Make Office Workaholics Anonymous

Make Office Workaholics Anonymous

He is in early and the last man out. He is the ‘office workaholic’. Addicted to work, he is an employer’s role model for the rest, but is he a good role model? No, and here’s why:

Take a vote, how many of your colleagues want to spend all their waking hours at work? There will be very few, and of those, most would have raised their hands only to look more virtuous in the boss’s eyes.

When companies sign on people, they bind them to some service rules that include the ‘usual’ work hours. There will be exceptional days, of course, but the 7-hour or 8-hour workday is usual, normal, what you expect to devote to the workplace on any day. That is why it is laid down in black and white.

What is the alternative? To work like a slave, 24x7. The contract symbolises the equality of the employer and the employed. It denies the employer — theoretically — the freedom to take the employee for granted. And it has taken a long, bloody struggle for workers to get here.

The contract proves that an employer, whether a tiny firm or the meanest, mightiest corporation, needs a skilled person to get some work done, and the employee, a free citizen, has agreed to do that work in exchange for money. The employee makes himself available to the employer for fixed hours written down in the service conditions, and no more — normally.

The contract reminds the employer that the employee has a life outside their office walls. He has family, friends, interests, activities and daily chores. And the employer has no claim on the employee’s me-time. You, my employer, may not ask my spouse to type out your notes or my child to tidy up your desk. You may not question my need to learn a foreign language or my choice of novel or my reasons for going cycling in the mountains, or my need for nine hours of sleep.

You, my employer, may not ask my spouse to type out your notes or my child to tidy up your desk. You may not question my need to learn a foreign language or my choice of novel or my reasons for going cycling in the mountains, or my need for nine hours of sleep

But along comes the office workaholic — the word ‘office’ is key here because this article is about a very superficial and selfish type of worker — and spoils all that. He sets the workers’ movement back by more than a century. He devotes more hours to work than the employer bargained for and cheapens the value of work. Since quality of work is always hard to measure, the office workaholic shifts the game to quantity — the number of hours spent in office or on office work outside.

If this workaholic lives outside a family, he has already sacrificed a general human need and he builds pressure on the rest of the team to compromise on family time. If he has a family, the workaholic indentures it to the employer invisibly.

Here’s a simple example. The workaholic has to pick up his child from an evening class. At the last minute he calls up his wife to say he’ll be late, as usual, and she should make the trip instead. She has had a long day at work as well, but now she must alter her plans to perform his duty. By doing this she subsidises her husband’s cost to his company.

The employee who chooses to devote all his time to his employer round the year is either very inefficient or just shamming. He is a player who kicks balls into goals after the final whistle. But when he is deemed to have scored, the referee’s conduct also comes into question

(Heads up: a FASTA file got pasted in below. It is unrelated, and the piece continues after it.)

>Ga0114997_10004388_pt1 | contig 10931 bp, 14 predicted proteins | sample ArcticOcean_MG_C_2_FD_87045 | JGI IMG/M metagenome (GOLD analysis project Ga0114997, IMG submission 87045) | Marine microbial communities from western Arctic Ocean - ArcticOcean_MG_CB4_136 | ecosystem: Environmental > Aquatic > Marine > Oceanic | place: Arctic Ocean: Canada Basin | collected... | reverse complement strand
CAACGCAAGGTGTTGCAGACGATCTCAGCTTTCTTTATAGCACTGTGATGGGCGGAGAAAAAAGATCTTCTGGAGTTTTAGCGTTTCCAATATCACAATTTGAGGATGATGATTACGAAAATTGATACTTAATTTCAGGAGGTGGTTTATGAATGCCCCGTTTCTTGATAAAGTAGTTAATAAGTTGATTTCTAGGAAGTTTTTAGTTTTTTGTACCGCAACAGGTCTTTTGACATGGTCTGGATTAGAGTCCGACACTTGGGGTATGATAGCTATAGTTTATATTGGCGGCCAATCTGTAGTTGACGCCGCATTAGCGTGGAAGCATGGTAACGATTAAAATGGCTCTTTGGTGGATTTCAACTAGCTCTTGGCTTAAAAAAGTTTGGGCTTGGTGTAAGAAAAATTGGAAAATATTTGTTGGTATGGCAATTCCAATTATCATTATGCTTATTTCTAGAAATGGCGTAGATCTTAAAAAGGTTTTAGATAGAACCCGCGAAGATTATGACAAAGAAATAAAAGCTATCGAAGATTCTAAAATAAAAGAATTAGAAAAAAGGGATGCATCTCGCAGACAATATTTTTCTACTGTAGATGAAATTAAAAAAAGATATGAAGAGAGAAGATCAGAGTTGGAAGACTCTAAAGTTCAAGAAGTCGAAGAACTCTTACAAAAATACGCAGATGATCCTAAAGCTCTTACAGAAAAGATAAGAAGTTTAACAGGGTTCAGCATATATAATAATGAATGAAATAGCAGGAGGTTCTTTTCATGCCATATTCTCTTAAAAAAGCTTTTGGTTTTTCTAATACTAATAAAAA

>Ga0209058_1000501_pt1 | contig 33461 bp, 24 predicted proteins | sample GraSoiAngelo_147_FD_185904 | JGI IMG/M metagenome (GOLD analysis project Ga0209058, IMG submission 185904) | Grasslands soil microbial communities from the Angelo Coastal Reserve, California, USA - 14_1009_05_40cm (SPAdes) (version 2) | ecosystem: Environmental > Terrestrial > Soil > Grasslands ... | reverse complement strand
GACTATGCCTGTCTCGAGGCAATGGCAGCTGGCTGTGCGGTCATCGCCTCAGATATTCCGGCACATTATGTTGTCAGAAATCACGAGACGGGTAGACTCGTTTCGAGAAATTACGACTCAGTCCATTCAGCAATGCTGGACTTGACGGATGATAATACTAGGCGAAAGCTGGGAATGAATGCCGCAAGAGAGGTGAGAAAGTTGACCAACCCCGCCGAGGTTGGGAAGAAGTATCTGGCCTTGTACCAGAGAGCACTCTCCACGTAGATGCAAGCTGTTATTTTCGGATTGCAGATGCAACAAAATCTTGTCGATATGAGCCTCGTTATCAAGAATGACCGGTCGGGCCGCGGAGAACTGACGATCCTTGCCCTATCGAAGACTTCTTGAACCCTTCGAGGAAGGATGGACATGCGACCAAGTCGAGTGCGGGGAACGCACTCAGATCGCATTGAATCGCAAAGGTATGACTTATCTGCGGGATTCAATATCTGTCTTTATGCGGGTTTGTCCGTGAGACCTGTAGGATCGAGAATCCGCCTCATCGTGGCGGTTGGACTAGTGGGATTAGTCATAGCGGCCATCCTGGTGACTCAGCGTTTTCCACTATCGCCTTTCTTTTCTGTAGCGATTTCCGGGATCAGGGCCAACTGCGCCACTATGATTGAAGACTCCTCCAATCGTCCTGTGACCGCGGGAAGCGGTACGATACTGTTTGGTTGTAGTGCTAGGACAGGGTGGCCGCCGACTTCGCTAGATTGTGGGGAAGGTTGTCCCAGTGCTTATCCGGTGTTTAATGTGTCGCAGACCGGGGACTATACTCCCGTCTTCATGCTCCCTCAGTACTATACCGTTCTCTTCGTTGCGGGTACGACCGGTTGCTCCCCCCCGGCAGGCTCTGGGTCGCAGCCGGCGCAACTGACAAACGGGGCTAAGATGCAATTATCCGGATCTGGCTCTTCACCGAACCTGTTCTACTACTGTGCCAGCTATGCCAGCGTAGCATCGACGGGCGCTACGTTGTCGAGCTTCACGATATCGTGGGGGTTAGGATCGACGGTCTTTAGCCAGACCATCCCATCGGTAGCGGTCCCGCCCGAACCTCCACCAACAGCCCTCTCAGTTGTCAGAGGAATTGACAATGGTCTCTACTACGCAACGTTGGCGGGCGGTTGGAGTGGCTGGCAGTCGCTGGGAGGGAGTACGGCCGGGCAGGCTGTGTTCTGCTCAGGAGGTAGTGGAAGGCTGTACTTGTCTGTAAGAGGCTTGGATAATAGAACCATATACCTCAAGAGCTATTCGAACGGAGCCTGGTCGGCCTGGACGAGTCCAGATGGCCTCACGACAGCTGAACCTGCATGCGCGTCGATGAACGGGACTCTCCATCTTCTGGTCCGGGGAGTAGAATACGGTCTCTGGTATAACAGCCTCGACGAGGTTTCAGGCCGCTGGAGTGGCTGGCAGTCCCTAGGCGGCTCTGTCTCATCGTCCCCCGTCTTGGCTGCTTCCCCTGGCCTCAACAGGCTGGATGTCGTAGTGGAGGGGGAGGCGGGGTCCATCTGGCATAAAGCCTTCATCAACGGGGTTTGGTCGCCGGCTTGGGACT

What’s so virtuous about being a workaholic anyway? And what is workaholism? Is it commitment to work or the office/employer?

I can imagine Leo Tolstoy tearing up the pages he wrote (and, man, did he write!) and starting over again. That would be his pursuit of perfection. Is a copywriter charging by the word in an outsourcing shop 12 hours a day more committed to his work than Tolstoy?

At a university, a researcher ponders over a problem for days without break but does not arrive at a solution, and a teacher takes two extra classes daily with an eye on his next raise. Which one of them gets to wear the ‘workaholic’ label? The extra classes teacher, of course. He is more ‘useful’ to his employer.

But are we obliged to live for our employers? Is an employer’s profit the burning cause of our life? 

The employee who chooses to devote all his time to his employer round the year is either very inefficient or just shamming. He is a player who kicks balls into goals after the final whistle. But when he is deemed to have scored, the referee’s conduct also comes into question.

What do you think of bosses and HR who endorse goals scored in an empty stadium when the other players have called it a day? What corporate values are they espousing? They know they cannot order staff to work longer hours without breaking the law, but by cheering the workaholic aren’t they shifting goalposts, pushing people to ‘voluntarily’ make sacrifices in the employer’s interest?

It’s time for ethical employers to rethink their position on office workaholics.



Erroll -EL- Warner 3/10/2016 · #3

There is a need for work life balance. There should be delegation of authority and responsibility. This in effect is a serious Human Resources problem.

+1 +1
Randy Keho 3/10/2016 · #2

I couldn't agree more. One of my co-managers was the biggest workaholic on I've seen. He was also a control freak with extremely poor time-management skills. He would complain about company policies all day long, yet, remained effective. After 15 years, he finally traded in his office for the cab of a tractor-trailer, and became an over-the-road truck driver. He couldn't be happier. He's a totally different person.

+1 +1
Donna-Luisa Eversley 3/10/2016 · #1

@Abhilash Gaur...I love this...in agreement, though there was a time I was guilty of the charge. Very relevant 😉🤗

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